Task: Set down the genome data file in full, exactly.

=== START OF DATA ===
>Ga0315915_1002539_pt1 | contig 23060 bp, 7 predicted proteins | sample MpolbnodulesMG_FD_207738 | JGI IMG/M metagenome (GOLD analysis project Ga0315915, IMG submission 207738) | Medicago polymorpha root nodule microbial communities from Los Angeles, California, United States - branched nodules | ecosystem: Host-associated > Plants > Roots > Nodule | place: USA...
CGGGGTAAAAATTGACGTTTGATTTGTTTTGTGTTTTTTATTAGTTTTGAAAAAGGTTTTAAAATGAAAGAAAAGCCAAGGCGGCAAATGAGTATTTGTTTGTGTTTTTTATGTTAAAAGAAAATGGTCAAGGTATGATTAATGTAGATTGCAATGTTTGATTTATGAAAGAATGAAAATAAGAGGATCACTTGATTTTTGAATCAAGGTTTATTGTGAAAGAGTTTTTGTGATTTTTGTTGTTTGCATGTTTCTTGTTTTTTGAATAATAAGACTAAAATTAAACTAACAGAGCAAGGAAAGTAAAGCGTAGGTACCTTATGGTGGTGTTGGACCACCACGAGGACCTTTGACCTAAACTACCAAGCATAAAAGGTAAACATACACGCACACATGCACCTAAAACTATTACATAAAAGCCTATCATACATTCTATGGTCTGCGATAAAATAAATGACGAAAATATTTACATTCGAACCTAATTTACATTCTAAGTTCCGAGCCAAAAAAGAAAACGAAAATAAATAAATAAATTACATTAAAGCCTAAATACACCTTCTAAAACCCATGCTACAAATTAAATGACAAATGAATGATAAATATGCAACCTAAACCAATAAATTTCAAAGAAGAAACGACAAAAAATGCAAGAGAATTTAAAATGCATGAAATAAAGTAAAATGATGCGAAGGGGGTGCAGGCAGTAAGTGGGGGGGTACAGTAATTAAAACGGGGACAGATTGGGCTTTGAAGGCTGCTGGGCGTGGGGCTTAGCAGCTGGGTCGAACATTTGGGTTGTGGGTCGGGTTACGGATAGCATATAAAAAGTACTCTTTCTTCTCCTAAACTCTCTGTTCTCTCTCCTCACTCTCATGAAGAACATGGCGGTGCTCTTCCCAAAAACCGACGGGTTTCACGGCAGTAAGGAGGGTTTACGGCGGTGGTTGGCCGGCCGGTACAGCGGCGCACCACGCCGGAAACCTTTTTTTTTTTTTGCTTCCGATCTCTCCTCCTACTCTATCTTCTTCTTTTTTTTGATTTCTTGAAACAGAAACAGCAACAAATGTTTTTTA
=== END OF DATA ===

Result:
>Ga0315915_1002539_pt1 | contig 23060 bp, 7 predicted proteins | sample MpolbnodulesMG_FD_207738 | JGI IMG/M metagenome (GOLD analysis project Ga0315915, IMG submission 207738) | Medicago polymorpha root nodule microbial communities from Los Angeles, California, United States - branched nodules | ecosystem: Host-associated > Plants > Roots > Nodule | place: USA...
CGGGGTAAAAATTGACGTTTGATTTGTTTTGTGTTTTTTATTAGTTTTGAAAAAGGTTTTAAAATGAAAGAAAAGCCAAGGCGGCAAATGAGTATTTGTTTGTGTTTTTTATGTTAAAAGAAAATGGTCAAGGTATGATTAATGTAGATTGCAATGTTTGATTTATGAAAGAATGAAAATAAGAGGATCACTTGATTTTTGAATCAAGGTTTATTGTGAAAGAGTTTTTGTGATTTTTGTTGTTTGCATGTTTCTTGTTTTTTGAATAATAAGACTAAAATTAAACTAACAGAGCAAGGAAAGTAAAGCGTAGGTACCTTATGGTGGTGTTGGACCACCACGAGGACCTTTGACCTAAACTACCAAGCATAAAAGGTAAACATACACGCACACATGCACCTAAAACTATTACATAAAAGCCTATCATACATTCTATGGTCTGCGATAAAATAAATGACGAAAATATTTACATTCGAACCTAATTTACATTCTAAGTTCCGAGCCAAAAAAGAAAACGAAAATAAATAAATAAATTACATTAAAGCCTAAATACACCTTCTAAAACCCATGCTACAAATTAAATGACAAATGAATGATAAATATGCAACCTAAACCAATAAATTTCAAAGAAGAAACGACAAAAAATGCAAGAGAATTTAAAATGCATGAAATAAAGTAAAATGATGCGAAGGGGGTGCAGGCAGTAAGTGGGGGGGTACAGTAATTAAAACGGGGACAGATTGGGCTTTGAAGGCTGCTGGGCGTGGGGCTTAGCAGCTGGGTCGAACATTTGGGTTGTGGGTCGGGTTACGGATAGCATATAAAAAGTACTCTTTCTTCTCCTAAACTCTCTGTTCTCTCTCCTCACTCTCATGAAGAACATGGCGGTGCTCTTCCCAAAAACCGACGGGTTTCACGGCAGTAAGGAGGGTTTACGGCGGTGGTTGGCCGGCCGGTACAGCGGCGCACCACGCCGGAAACCTTTTTTTTTTTTTGCTTCCGATCTCTCCTCCTACTCTATCTTCTTCTTTTTTTTGATTTCTTGAAACAGAAACAGCAACAAATGTTTTTTA